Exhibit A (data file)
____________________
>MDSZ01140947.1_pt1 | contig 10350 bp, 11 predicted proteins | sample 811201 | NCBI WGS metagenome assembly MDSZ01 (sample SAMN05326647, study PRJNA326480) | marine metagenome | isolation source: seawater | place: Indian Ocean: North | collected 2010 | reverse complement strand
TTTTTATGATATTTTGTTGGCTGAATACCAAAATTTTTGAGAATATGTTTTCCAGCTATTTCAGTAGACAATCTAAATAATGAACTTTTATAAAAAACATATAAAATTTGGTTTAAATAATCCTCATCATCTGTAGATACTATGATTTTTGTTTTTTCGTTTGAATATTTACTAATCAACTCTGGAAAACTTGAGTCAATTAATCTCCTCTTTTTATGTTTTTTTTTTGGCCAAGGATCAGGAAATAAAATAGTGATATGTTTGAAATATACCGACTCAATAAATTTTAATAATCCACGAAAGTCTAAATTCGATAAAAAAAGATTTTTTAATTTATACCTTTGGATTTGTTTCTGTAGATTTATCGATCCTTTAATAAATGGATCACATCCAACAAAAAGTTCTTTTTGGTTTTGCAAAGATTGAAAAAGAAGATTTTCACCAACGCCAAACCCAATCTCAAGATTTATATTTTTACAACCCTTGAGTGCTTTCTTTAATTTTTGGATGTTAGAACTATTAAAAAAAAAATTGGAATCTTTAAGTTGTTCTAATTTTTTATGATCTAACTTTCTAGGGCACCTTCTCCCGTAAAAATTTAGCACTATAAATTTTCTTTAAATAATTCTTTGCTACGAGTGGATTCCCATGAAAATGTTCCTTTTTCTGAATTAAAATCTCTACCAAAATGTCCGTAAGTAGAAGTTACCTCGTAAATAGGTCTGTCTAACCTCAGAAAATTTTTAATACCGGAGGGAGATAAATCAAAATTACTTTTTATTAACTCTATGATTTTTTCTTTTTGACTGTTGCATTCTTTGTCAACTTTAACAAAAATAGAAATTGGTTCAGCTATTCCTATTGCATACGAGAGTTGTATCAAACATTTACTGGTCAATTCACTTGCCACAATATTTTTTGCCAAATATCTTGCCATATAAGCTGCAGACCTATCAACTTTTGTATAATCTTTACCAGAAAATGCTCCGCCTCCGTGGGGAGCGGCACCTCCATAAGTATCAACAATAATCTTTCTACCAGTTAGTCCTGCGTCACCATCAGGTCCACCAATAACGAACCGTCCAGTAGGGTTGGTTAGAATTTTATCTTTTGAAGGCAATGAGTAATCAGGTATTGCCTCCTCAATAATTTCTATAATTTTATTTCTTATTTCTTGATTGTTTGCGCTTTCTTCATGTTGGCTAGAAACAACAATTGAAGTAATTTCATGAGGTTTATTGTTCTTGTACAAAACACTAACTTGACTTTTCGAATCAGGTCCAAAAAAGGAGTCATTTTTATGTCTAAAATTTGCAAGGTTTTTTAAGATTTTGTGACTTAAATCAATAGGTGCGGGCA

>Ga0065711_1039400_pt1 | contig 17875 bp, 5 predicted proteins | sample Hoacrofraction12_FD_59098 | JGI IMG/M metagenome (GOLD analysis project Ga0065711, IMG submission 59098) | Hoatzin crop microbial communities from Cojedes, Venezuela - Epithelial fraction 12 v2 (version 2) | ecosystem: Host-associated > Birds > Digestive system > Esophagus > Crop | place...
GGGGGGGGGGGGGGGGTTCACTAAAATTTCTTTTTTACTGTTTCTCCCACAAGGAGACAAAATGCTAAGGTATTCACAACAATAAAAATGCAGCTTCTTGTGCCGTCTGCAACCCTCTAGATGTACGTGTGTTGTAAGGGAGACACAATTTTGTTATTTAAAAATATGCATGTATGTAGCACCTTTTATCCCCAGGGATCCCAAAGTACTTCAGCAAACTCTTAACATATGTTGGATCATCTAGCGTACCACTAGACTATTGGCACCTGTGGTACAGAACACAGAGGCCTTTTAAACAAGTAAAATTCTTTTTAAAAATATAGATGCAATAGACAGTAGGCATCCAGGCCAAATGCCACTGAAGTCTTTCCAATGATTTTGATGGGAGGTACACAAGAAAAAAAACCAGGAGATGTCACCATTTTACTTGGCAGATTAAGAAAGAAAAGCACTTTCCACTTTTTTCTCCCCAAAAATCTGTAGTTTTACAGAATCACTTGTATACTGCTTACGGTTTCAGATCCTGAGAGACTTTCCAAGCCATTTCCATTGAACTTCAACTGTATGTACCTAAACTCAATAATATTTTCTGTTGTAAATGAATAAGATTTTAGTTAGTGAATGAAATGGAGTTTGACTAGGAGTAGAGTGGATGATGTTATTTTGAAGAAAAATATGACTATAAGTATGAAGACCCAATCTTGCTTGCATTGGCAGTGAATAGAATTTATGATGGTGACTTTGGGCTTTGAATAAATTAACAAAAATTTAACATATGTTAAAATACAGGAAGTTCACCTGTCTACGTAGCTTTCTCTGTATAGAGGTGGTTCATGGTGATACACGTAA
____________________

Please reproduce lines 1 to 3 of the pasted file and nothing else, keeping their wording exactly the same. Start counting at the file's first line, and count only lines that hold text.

>MDSZ01140947.1_pt1 | contig 10350 bp, 11 predicted proteins | sample 811201 | NCBI WGS metagenome assembly MDSZ01 (sample SAMN05326647, study PRJNA326480) | marine metagenome | isolation source: seawater | place: Indian Ocean: North | collected 2010 | reverse complement strand
TTTTTATGATATTTTGTTGGCTGAATACCAAAATTTTTGAGAATATGTTTTCCAGCTATTTCAGTAGACAATCTAAATAATGAACTTTTATAAAAAACATATAAAATTTGGTTTAAATAATCCTCATCATCTGTAGATACTATGATTTTTGTTTTTTCGTTTGAATATTTACTAATCAACTCTGGAAAACTTGAGTCAATTAATCTCCTCTTTTTATGTTTTTTTTTTGGCCAAGGATCAGGAAATAAAATAGTGATATGTTTGAAATATACCGACTCAATAAATTTTAATAATCCACGAAAGTCTAAATTCGATAAAAAAAGATTTTTTAATTTATACCTTTGGATTTGTTTCTGTAGATTTATCGATCCTTTAATAAATGGATCACATCCAACAAAAAGTTCTTTTTGGTTTTGCAAAGATTGAAAAAGAAGATTTTCACCAACGCCAAACCCAATCTCAAGATTTATATTTTTACAACCCTTGAGTGCTTTCTTTAATTTTTGGATGTTAGAACTATTAAAAAAAAAATTGGAATCTTTAAGTTGTTCTAATTTTTTATGATCTAACTTTCTAGGGCACCTTCTCCCGTAAAAATTTAGCACTATAAATTTTCTTTAAATAATTCTTTGCTACGAGTGGATTCCCATGAAAATGTTCCTTTTTCTGAATTAAAATCTCTACCAAAATGTCCGTAAGTAGAAGTTACCTCGTAAATAGGTCTGTCTAACCTCAGAAAATTTTTAATACCGGAGGGAGATAAATCAAAATTACTTTTTATTAACTCTATGATTTTTTCTTTTTGACTGTTGCATTCTTTGTCAACTTTAACAAAAATAGAAATTGGTTCAGCTATTCCTATTGCATACGAGAGTTGTATCAAACATTTACTGGTCAATTCACTTGCCACAATATTTTTTGCCAAATATCTTGCCATATAAGCTGCAGACCTATCAACTTTTGTATAATCTTTACCAGAAAATGCTCCGCCTCCGTGGGGAGCGGCACCTCCATAAGTATCAACAATAATCTTTCTACCAGTTAGTCCTGCGTCACCATCAGGTCCACCAATAACGAACCGTCCAGTAGGGTTGGTTAGAATTTTATCTTTTGAAGGCAATGAGTAATCAGGTATTGCCTCCTCAATAATTTCTATAATTTTATTTCTTATTTCTTGATTGTTTGCGCTTTCTTCATGTTGGCTAGAAACAACAATTGAAGTAATTTCATGAGGTTTATTGTTCTTGTACAAAACACTAACTTGACTTTTCGAATCAGGTCCAAAAAAGGAGTCATTTTTATGTCTAAAATTTGCAAGGTTTTTTAAGATTTTGTGACTTAAATCAATAGGTGCGGGCA

>Ga0065711_1039400_pt1 | contig 17875 bp, 5 predicted proteins | sample Hoacrofraction12_FD_59098 | JGI IMG/M metagenome (GOLD analysis project Ga0065711, IMG submission 59098) | Hoatzin crop microbial communities from Cojedes, Venezuela - Epithelial fraction 12 v2 (version 2) | ecosystem: Host-associated > Birds > Digestive system > Esophagus > Crop | place...